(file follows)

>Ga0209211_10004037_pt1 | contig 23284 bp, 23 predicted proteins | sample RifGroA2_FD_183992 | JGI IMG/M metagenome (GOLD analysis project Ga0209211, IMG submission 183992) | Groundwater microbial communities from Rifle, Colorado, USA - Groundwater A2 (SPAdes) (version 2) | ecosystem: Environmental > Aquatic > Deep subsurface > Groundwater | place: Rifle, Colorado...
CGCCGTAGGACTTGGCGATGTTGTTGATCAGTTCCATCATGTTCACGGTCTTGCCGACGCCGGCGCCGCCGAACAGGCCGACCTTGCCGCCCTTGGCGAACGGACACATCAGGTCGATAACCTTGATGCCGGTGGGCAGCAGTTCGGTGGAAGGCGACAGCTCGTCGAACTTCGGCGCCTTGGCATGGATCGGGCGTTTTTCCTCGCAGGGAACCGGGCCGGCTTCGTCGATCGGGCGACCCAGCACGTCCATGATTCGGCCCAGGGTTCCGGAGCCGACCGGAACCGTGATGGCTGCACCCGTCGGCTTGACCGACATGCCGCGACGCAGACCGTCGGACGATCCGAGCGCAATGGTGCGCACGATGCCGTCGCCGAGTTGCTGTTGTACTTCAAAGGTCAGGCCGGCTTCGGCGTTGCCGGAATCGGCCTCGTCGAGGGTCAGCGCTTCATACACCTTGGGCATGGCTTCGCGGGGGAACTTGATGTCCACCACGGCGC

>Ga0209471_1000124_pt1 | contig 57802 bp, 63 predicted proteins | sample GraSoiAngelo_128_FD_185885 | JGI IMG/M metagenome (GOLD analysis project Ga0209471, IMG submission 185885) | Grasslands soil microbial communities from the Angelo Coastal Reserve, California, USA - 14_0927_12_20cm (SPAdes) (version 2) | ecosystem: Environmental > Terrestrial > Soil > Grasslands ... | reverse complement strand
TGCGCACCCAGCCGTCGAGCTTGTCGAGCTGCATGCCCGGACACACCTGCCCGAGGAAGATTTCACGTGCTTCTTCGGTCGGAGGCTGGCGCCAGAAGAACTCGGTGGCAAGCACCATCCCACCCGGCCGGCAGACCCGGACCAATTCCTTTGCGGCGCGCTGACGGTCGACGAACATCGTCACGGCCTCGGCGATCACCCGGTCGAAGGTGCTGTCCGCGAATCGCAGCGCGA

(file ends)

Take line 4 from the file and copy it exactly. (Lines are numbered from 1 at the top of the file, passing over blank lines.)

TGCGCACCCAGCCGTCGAGCTTGTCGAGCTGCATGCCCGGACACACCTGCCCGAGGAAGATTTCACGTGCTTCTTCGGTCGGAGGCTGGCGCCAGAAGAACTCGGTGGCAAGCACCATCCCACCCGGCCGGCAGACCCGGACCAATTCCTTTGCGGCGCGCTGACGGTCGACGAACATCGTCACGGCCTCGGCGATCACCCGGTCGAAGGTGCTGTCCGCGAATCGCAGCGCGA